Recognizing this, 82% of teens say they think their writing would improve if teachers had them spend more class time doing writing. Blacks and those from lower-income households are the most ardent believers in the importance of writing and in the likely payoff of more class time devoted to it.

These are among the key findings in a national phone survey of 700 youth ages 12-17 and their parents conducted by the Pew Internet & American Life Project and the National Commission on Writing. The survey was completed in mid-November and has a margin of error of plus or minus 5 percentage points. The report also contains findings from eight focus groups in four U.S. cities conducted in the summer of 2007.

“There is a raging national debate about the state of writing and how high-tech communication by teens might be affecting their ability to think and write,” noted Amanda Lenhart, a senior research specialist at Pew who co-authored a report on the findings titled Writing, Technology and Teens. “Those on both sides of the issue will see supporting data here. There is clearly a big gap in the minds of teenagers between the ‘real’ writing they do for school and the texts they compose for their friends. Yet, it is also clear that writing holds a central place in the lives of teens and in their vision about the skills they need for the future.”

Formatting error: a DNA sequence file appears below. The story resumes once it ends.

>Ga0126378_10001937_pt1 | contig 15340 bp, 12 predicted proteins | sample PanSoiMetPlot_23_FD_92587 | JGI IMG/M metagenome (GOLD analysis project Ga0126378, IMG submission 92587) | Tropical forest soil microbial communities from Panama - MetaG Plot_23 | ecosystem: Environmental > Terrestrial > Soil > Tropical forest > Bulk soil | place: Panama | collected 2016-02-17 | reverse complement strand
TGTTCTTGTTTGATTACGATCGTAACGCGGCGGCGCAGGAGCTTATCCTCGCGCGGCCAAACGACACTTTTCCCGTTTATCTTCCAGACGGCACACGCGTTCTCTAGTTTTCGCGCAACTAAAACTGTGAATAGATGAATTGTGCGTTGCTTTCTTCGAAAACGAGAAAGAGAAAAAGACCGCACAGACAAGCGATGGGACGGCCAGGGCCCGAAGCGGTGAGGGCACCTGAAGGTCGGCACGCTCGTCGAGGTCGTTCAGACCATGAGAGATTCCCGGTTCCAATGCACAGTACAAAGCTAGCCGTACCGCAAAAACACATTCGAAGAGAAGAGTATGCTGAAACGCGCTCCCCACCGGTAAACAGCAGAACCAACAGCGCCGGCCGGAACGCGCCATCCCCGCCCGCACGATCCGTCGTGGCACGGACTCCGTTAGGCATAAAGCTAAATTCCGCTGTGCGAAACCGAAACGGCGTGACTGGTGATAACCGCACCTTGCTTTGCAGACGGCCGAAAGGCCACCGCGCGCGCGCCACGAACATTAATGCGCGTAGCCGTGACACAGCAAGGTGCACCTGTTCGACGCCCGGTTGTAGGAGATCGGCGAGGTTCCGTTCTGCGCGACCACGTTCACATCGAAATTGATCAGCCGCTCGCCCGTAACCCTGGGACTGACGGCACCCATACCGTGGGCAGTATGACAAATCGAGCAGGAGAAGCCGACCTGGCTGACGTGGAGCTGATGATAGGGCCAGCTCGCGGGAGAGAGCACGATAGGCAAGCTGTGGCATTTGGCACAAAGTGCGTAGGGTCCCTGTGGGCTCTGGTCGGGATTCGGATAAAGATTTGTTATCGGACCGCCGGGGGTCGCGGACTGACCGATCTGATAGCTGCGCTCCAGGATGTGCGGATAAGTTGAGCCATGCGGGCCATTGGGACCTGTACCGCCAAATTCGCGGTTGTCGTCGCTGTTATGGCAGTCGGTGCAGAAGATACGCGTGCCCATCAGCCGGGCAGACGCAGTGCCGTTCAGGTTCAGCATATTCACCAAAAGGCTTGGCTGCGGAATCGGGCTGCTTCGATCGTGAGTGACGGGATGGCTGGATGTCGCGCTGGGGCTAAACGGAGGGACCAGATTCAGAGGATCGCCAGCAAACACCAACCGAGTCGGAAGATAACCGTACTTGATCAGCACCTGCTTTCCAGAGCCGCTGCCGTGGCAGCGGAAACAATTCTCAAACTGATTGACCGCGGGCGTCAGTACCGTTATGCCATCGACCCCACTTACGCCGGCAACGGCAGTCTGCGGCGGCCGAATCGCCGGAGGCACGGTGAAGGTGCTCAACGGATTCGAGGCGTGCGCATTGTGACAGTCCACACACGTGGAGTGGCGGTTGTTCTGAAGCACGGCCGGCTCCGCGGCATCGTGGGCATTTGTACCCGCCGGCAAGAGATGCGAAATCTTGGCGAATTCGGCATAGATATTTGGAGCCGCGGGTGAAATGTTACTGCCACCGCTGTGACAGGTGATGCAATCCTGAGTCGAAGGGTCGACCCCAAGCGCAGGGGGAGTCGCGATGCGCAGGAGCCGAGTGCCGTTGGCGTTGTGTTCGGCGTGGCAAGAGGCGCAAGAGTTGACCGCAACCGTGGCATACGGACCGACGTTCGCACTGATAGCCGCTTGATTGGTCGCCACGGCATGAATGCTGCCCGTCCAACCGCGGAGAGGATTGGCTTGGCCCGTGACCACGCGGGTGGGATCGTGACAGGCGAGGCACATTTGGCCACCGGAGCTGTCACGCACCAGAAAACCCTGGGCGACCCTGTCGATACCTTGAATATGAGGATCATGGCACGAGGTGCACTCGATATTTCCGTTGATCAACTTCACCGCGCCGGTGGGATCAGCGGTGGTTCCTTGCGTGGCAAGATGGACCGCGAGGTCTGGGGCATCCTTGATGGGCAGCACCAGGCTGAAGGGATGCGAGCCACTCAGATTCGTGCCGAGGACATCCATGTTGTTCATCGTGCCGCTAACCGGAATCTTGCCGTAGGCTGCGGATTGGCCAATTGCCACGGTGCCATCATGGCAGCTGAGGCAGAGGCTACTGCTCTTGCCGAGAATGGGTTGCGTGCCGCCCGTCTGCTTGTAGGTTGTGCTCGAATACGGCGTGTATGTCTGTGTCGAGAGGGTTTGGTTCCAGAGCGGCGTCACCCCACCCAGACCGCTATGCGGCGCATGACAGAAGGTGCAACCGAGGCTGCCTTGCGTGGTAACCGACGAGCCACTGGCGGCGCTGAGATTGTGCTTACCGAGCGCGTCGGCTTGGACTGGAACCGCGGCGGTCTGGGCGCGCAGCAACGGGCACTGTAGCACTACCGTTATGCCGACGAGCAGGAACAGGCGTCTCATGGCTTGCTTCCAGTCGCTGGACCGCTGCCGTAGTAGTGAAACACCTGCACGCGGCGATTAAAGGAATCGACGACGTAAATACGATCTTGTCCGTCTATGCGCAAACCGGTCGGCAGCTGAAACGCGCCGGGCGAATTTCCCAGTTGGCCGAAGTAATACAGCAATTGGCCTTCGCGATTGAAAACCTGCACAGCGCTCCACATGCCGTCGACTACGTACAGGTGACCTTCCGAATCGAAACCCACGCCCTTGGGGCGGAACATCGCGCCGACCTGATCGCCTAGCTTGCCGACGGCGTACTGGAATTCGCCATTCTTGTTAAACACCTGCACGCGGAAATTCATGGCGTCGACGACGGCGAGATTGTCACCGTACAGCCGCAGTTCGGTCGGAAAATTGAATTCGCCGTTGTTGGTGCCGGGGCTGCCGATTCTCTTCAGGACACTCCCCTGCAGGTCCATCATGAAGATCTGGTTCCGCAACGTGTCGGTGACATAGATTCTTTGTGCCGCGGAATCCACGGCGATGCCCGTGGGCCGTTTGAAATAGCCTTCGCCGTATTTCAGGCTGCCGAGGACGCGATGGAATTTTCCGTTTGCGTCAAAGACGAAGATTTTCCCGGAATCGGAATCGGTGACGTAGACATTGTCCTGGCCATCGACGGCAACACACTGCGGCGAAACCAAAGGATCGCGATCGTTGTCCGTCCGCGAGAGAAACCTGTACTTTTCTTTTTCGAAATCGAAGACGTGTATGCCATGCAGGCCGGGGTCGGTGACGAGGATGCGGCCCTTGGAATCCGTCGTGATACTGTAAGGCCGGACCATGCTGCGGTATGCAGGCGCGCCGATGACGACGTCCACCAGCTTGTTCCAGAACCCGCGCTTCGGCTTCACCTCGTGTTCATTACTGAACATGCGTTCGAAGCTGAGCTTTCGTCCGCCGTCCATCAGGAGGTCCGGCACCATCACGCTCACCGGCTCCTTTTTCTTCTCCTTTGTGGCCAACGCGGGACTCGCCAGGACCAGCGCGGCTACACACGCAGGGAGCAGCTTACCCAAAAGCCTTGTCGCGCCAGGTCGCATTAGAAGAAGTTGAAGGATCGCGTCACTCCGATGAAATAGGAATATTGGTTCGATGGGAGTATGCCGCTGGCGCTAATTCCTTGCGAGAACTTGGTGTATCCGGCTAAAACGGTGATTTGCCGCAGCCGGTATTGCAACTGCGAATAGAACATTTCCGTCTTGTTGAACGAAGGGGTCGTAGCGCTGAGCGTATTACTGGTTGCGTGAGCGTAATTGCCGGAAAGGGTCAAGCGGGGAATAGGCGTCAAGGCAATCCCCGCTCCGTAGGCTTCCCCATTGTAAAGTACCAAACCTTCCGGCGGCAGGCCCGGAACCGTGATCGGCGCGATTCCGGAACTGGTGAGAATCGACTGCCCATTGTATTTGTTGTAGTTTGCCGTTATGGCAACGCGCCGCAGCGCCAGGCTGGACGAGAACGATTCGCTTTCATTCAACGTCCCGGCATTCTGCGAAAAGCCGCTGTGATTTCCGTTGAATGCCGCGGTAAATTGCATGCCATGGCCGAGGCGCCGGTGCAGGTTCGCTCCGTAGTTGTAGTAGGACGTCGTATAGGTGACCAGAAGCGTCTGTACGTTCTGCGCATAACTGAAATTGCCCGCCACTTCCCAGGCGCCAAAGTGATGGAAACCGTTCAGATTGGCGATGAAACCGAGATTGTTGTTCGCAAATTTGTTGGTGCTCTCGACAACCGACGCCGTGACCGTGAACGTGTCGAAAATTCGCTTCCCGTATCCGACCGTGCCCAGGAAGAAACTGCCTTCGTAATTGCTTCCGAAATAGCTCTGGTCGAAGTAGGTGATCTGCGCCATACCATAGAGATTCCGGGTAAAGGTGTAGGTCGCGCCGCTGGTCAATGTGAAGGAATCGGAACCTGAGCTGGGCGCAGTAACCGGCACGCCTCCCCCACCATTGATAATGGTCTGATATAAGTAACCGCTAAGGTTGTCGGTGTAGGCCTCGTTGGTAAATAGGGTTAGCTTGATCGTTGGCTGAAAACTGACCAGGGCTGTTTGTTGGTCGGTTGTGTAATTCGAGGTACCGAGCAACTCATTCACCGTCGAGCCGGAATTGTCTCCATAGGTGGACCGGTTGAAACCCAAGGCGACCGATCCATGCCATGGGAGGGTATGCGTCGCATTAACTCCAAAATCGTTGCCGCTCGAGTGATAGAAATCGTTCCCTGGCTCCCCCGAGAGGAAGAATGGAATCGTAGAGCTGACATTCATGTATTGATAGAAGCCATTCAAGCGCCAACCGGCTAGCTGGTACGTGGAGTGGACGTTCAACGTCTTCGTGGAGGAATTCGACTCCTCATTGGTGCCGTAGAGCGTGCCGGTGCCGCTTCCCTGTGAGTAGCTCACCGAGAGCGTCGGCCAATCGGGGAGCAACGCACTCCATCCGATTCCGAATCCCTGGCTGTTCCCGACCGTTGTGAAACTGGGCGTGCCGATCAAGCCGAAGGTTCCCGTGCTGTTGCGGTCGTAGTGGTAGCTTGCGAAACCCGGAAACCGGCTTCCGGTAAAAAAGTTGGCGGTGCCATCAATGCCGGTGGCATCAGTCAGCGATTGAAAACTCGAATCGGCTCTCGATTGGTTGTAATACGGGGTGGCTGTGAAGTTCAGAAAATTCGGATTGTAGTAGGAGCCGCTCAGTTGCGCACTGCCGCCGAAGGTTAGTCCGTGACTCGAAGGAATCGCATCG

Adds Richard Sterling, chair of the advisory board for the National Commission on Writing, executive director emeritus of the National Writing Project and senior fellow at the College Board: “We think these findings point to a critical strategy question for all educators: How can we connect the enthusiasm of young people for informal, technology-based writing with classroom experiences that illuminate the power of well-organized, well-reasoned writing?”

This survey finds that, apart from their text-based electronic communications, teens write with some frequency inside and outside of the school environment. All teens do at least some writing for school, and 93% write for themselves outside of school at least on occasion.

Writing is a common activity within the school environment, as 50% of teens say that they write something for school every day. However, most writing assignments are short: 82% of teens say their typical writing assignment is a paragraph to one page in length.